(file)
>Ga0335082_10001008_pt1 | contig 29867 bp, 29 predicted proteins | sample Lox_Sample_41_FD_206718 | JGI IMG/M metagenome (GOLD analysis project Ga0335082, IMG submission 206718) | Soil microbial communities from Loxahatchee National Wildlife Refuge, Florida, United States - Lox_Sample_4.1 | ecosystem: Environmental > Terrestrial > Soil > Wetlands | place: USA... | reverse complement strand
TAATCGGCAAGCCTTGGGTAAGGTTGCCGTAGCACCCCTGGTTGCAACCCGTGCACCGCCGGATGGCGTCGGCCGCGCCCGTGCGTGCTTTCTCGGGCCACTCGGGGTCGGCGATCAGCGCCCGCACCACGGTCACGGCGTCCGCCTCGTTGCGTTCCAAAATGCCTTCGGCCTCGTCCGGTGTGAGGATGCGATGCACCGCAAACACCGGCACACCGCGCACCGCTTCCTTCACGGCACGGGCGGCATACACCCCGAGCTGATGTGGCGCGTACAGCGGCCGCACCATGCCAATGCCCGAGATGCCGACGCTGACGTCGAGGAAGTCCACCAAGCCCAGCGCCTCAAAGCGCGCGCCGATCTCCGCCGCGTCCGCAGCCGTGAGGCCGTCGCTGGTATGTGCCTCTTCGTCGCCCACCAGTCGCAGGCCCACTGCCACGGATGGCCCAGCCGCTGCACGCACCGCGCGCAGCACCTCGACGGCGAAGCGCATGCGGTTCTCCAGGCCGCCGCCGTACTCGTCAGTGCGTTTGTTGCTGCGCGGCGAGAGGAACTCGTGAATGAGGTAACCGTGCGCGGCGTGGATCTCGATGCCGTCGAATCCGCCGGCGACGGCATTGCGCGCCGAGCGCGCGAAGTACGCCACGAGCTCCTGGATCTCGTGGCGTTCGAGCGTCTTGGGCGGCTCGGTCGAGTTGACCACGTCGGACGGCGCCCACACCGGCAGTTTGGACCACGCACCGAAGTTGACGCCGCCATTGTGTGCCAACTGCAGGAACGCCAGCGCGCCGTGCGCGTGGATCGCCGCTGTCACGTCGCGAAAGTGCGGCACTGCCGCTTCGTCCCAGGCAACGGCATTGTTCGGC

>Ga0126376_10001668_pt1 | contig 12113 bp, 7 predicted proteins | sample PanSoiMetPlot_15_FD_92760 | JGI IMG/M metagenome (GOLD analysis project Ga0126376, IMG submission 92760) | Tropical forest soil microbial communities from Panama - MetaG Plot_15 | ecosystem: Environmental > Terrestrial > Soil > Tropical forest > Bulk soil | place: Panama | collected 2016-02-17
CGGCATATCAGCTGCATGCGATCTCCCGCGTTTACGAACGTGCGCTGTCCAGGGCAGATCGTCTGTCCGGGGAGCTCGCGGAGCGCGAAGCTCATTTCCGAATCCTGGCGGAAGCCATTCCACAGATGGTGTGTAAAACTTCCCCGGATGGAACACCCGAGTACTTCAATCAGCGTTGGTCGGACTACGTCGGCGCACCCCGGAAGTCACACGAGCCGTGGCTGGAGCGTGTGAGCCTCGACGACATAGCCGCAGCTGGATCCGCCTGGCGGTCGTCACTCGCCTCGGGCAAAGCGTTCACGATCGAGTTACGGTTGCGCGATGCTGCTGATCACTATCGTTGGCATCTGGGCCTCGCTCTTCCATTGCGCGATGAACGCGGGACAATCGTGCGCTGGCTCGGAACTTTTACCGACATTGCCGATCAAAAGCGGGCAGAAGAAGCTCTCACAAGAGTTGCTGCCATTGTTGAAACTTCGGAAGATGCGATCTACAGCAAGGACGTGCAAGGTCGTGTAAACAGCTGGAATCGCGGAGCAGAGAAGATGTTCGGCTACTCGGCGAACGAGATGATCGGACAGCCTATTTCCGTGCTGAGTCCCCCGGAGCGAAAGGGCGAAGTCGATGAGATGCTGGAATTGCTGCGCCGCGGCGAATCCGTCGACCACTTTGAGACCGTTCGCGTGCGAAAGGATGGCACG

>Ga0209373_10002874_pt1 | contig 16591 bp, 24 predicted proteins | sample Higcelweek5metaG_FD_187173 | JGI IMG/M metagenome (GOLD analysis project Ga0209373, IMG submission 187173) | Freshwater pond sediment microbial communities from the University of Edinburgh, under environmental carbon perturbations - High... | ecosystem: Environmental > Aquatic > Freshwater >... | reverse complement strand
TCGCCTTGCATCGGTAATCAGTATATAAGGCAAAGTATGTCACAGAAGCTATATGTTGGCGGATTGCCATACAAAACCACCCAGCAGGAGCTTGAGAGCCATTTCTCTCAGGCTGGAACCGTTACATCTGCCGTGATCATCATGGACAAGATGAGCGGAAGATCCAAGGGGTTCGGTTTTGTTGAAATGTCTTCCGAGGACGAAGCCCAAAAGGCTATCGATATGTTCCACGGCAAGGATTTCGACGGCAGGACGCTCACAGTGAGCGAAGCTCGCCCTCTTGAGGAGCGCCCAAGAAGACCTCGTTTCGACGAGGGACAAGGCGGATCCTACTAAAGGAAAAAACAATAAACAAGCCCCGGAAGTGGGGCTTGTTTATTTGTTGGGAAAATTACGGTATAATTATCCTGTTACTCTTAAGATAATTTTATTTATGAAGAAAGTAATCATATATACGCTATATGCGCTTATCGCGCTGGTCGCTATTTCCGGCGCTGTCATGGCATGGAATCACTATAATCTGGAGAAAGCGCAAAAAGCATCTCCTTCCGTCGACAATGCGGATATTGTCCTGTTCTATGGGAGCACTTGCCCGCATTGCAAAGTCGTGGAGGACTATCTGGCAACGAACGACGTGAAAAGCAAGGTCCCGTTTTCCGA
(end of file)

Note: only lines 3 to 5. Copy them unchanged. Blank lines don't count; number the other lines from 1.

>Ga0126376_10001668_pt1 | contig 12113 bp, 7 predicted proteins | sample PanSoiMetPlot_15_FD_92760 | JGI IMG/M metagenome (GOLD analysis project Ga0126376, IMG submission 92760) | Tropical forest soil microbial communities from Panama - MetaG Plot_15 | ecosystem: Environmental > Terrestrial > Soil > Tropical forest > Bulk soil | place: Panama | collected 2016-02-17
CGGCATATCAGCTGCATGCGATCTCCCGCGTTTACGAACGTGCGCTGTCCAGGGCAGATCGTCTGTCCGGGGAGCTCGCGGAGCGCGAAGCTCATTTCCGAATCCTGGCGGAAGCCATTCCACAGATGGTGTGTAAAACTTCCCCGGATGGAACACCCGAGTACTTCAATCAGCGTTGGTCGGACTACGTCGGCGCACCCCGGAAGTCACACGAGCCGTGGCTGGAGCGTGTGAGCCTCGACGACATAGCCGCAGCTGGATCCGCCTGGCGGTCGTCACTCGCCTCGGGCAAAGCGTTCACGATCGAGTTACGGTTGCGCGATGCTGCTGATCACTATCGTTGGCATCTGGGCCTCGCTCTTCCATTGCGCGATGAACGCGGGACAATCGTGCGCTGGCTCGGAACTTTTACCGACATTGCCGATCAAAAGCGGGCAGAAGAAGCTCTCACAAGAGTTGCTGCCATTGTTGAAACTTCGGAAGATGCGATCTACAGCAAGGACGTGCAAGGTCGTGTAAACAGCTGGAATCGCGGAGCAGAGAAGATGTTCGGCTACTCGGCGAACGAGATGATCGGACAGCCTATTTCCGTGCTGAGTCCCCCGGAGCGAAAGGGCGAAGTCGATGAGATGCTGGAATTGCTGCGCCGCGGCGAATCCGTCGACCACTTTGAGACCGTTCGCGTGCGAAAGGATGGCACG

>Ga0209373_10002874_pt1 | contig 16591 bp, 24 predicted proteins | sample Higcelweek5metaG_FD_187173 | JGI IMG/M metagenome (GOLD analysis project Ga0209373, IMG submission 187173) | Freshwater pond sediment microbial communities from the University of Edinburgh, under environmental carbon perturbations - High... | ecosystem: Environmental > Aquatic > Freshwater >... | reverse complement strand